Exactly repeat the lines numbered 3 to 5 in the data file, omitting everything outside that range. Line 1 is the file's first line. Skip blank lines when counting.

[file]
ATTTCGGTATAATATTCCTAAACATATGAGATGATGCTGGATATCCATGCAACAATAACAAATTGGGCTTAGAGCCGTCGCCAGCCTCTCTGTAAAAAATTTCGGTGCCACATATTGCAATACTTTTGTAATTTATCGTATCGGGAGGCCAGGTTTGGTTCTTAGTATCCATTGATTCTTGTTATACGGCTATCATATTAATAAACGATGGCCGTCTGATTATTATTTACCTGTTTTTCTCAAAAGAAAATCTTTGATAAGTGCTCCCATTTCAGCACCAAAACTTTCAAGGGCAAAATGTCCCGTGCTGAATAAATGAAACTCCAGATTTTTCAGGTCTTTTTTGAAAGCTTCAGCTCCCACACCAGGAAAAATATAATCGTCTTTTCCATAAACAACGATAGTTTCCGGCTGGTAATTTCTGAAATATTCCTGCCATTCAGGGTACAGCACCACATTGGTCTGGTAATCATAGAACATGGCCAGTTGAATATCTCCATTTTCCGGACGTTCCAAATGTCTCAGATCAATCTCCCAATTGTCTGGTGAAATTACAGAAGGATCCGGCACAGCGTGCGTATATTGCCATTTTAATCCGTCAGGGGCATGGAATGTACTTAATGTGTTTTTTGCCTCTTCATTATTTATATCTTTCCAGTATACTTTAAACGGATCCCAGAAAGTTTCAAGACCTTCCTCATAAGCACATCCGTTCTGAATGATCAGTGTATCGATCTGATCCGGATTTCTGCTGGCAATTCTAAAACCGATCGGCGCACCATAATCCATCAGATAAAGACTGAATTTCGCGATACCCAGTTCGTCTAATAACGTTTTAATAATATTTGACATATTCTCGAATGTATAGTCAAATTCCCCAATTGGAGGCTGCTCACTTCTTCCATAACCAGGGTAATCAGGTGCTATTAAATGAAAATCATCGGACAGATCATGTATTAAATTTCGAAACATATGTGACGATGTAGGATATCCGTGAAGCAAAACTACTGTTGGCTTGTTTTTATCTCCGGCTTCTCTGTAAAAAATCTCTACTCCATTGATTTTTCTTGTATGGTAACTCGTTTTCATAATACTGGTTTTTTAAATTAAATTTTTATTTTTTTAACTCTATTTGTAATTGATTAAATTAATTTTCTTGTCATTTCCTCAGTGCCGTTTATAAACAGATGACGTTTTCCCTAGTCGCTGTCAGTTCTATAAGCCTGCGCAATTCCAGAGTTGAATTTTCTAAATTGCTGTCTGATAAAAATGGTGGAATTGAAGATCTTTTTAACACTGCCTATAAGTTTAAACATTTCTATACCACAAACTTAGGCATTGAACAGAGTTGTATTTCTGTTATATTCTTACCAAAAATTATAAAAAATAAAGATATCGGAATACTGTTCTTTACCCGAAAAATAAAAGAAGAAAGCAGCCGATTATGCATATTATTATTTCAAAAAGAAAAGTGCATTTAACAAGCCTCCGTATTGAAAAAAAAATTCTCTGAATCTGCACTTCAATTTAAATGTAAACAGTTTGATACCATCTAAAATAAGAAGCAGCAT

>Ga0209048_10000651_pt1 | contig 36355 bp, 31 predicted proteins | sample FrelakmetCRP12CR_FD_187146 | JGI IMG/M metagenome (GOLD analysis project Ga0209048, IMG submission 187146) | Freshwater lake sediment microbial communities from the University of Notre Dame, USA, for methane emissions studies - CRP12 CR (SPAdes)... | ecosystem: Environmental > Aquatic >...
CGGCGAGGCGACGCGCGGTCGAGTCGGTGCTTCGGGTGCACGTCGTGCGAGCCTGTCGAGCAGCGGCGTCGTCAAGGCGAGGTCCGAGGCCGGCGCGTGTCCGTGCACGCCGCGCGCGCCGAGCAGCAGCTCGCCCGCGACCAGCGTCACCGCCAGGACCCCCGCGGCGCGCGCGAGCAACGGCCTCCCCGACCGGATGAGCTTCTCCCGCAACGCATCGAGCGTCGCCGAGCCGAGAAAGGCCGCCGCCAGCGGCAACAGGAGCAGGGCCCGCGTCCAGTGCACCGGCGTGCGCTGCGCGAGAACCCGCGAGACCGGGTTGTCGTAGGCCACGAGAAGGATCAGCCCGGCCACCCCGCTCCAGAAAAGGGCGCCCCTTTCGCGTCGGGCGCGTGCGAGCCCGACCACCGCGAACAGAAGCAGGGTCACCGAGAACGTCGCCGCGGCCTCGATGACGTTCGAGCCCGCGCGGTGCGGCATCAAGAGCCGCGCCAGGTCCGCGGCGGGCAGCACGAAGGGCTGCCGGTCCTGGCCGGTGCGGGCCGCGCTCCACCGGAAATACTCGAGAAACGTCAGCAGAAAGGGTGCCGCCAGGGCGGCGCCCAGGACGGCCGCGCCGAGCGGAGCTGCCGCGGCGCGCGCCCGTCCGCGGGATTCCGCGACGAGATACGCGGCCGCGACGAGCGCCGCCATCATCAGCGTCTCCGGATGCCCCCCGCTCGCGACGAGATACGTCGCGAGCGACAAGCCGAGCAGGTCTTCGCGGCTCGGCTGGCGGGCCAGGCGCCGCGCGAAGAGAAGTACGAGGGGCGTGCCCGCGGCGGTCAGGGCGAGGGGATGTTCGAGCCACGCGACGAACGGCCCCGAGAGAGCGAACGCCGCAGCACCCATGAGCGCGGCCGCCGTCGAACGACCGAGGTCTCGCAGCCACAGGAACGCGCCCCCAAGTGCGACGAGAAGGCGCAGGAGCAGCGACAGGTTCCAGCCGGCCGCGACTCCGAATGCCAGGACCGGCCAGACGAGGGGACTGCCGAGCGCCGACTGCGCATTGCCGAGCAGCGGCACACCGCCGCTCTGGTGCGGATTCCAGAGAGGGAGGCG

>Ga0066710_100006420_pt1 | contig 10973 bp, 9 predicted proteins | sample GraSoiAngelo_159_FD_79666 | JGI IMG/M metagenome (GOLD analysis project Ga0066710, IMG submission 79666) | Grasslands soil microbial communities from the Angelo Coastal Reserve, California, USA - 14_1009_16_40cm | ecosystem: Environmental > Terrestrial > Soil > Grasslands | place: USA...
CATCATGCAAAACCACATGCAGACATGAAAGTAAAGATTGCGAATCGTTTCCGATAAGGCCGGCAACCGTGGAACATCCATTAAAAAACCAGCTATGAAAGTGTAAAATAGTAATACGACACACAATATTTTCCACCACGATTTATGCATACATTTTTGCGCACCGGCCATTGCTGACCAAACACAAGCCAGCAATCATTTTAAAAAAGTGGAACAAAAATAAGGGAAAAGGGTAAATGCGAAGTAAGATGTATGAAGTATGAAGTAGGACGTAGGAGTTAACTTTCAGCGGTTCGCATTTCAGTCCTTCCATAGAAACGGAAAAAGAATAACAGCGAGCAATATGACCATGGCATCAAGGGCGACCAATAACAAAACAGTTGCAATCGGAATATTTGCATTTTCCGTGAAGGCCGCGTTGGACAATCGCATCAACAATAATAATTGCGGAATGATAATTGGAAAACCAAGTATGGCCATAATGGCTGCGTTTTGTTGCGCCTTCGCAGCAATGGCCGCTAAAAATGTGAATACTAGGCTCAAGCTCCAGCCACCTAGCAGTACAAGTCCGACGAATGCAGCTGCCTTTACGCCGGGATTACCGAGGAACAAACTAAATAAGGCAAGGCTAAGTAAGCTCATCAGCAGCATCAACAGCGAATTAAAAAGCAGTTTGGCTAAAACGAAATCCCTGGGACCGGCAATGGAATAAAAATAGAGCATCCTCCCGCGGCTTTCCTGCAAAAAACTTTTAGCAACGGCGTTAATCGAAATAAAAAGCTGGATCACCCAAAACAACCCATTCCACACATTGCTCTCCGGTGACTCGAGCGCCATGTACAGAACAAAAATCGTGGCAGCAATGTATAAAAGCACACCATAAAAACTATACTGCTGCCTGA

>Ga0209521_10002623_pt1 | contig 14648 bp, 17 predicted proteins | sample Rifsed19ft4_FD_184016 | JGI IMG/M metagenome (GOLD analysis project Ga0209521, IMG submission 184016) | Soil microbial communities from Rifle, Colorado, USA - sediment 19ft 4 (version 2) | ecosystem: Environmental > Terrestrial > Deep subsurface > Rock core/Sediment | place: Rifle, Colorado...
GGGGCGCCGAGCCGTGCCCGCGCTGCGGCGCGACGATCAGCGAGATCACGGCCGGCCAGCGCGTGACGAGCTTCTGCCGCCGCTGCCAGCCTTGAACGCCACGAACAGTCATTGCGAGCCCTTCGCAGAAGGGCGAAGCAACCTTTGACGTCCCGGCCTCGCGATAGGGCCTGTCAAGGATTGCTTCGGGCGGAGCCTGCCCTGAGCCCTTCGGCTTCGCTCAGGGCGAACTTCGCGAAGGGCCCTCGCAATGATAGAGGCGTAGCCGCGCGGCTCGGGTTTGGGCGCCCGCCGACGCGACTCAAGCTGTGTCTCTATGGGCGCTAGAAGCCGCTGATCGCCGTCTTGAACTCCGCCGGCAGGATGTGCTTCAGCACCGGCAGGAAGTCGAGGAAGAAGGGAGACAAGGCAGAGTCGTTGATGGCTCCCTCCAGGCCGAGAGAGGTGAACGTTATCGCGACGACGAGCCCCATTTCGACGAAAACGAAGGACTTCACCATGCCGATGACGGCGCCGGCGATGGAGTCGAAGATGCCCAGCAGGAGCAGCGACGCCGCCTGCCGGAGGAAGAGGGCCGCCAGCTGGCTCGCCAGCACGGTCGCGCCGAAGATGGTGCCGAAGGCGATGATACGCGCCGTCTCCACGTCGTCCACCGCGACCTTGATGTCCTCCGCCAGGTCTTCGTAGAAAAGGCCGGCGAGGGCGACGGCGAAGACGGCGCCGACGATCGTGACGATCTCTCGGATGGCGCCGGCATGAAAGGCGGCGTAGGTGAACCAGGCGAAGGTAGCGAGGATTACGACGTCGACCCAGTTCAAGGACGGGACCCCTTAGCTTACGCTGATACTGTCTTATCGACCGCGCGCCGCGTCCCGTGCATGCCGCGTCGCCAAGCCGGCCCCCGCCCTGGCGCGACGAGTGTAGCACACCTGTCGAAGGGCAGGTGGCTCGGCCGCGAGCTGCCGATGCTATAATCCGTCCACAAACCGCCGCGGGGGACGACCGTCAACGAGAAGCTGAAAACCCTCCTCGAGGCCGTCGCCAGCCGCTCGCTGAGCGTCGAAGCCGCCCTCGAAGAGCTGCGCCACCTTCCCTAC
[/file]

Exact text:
CGGCGAGGCGACGCGCGGTCGAGTCGGTGCTTCGGGTGCACGTCGTGCGAGCCTGTCGAGCAGCGGCGTCGTCAAGGCGAGGTCCGAGGCCGGCGCGTGTCCGTGCACGCCGCGCGCGCCGAGCAGCAGCTCGCCCGCGACCAGCGTCACCGCCAGGACCCCCGCGGCGCGCGCGAGCAACGGCCTCCCCGACCGGATGAGCTTCTCCCGCAACGCATCGAGCGTCGCCGAGCCGAGAAAGGCCGCCGCCAGCGGCAACAGGAGCAGGGCCCGCGTCCAGTGCACCGGCGTGCGCTGCGCGAGAACCCGCGAGACCGGGTTGTCGTAGGCCACGAGAAGGATCAGCCCGGCCACCCCGCTCCAGAAAAGGGCGCCCCTTTCGCGTCGGGCGCGTGCGAGCCCGACCACCGCGAACAGAAGCAGGGTCACCGAGAACGTCGCCGCGGCCTCGATGACGTTCGAGCCCGCGCGGTGCGGCATCAAGAGCCGCGCCAGGTCCGCGGCGGGCAGCACGAAGGGCTGCCGGTCCTGGCCGGTGCGGGCCGCGCTCCACCGGAAATACTCGAGAAACGTCAGCAGAAAGGGTGCCGCCAGGGCGGCGCCCAGGACGGCCGCGCCGAGCGGAGCTGCCGCGGCGCGCGCCCGTCCGCGGGATTCCGCGACGAGATACGCGGCCGCGACGAGCGCCGCCATCATCAGCGTCTCCGGATGCCCCCCGCTCGCGACGAGATACGTCGCGAGCGACAAGCCGAGCAGGTCTTCGCGGCTCGGCTGGCGGGCCAGGCGCCGCGCGAAGAGAAGTACGAGGGGCGTGCCCGCGGCGGTCAGGGCGAGGGGATGTTCGAGCCACGCGACGAACGGCCCCGAGAGAGCGAACGCCGCAGCACCCATGAGCGCGGCCGCCGTCGAACGACCGAGGTCTCGCAGCCACAGGAACGCGCCCCCAAGTGCGACGAGAAGGCGCAGGAGCAGCGACAGGTTCCAGCCGGCCGCGACTCCGAATGCCAGGACCGGCCAGACGAGGGGACTGCCGAGCGCCGACTGCGCATTGCCGAGCAGCGGCACACCGCCGCTCTGGTGCGGATTCCAGAGAGGGAGGCG

>Ga0066710_100006420_pt1 | contig 10973 bp, 9 predicted proteins | sample GraSoiAngelo_159_FD_79666 | JGI IMG/M metagenome (GOLD analysis project Ga0066710, IMG submission 79666) | Grasslands soil microbial communities from the Angelo Coastal Reserve, California, USA - 14_1009_16_40cm | ecosystem: Environmental > Terrestrial > Soil > Grasslands | place: USA...
CATCATGCAAAACCACATGCAGACATGAAAGTAAAGATTGCGAATCGTTTCCGATAAGGCCGGCAACCGTGGAACATCCATTAAAAAACCAGCTATGAAAGTGTAAAATAGTAATACGACACACAATATTTTCCACCACGATTTATGCATACATTTTTGCGCACCGGCCATTGCTGACCAAACACAAGCCAGCAATCATTTTAAAAAAGTGGAACAAAAATAAGGGAAAAGGGTAAATGCGAAGTAAGATGTATGAAGTATGAAGTAGGACGTAGGAGTTAACTTTCAGCGGTTCGCATTTCAGTCCTTCCATAGAAACGGAAAAAGAATAACAGCGAGCAATATGACCATGGCATCAAGGGCGACCAATAACAAAACAGTTGCAATCGGAATATTTGCATTTTCCGTGAAGGCCGCGTTGGACAATCGCATCAACAATAATAATTGCGGAATGATAATTGGAAAACCAAGTATGGCCATAATGGCTGCGTTTTGTTGCGCCTTCGCAGCAATGGCCGCTAAAAATGTGAATACTAGGCTCAAGCTCCAGCCACCTAGCAGTACAAGTCCGACGAATGCAGCTGCCTTTACGCCGGGATTACCGAGGAACAAACTAAATAAGGCAAGGCTAAGTAAGCTCATCAGCAGCATCAACAGCGAATTAAAAAGCAGTTTGGCTAAAACGAAATCCCTGGGACCGGCAATGGAATAAAAATAGAGCATCCTCCCGCGGCTTTCCTGCAAAAAACTTTTAGCAACGGCGTTAATCGAAATAAAAAGCTGGATCACCCAAAACAACCCATTCCACACATTGCTCTCCGGTGACTCGAGCGCCATGTACAGAACAAAAATCGTGGCAGCAATGTATAAAAGCACACCATAAAAACTATACTGCTGCCTGA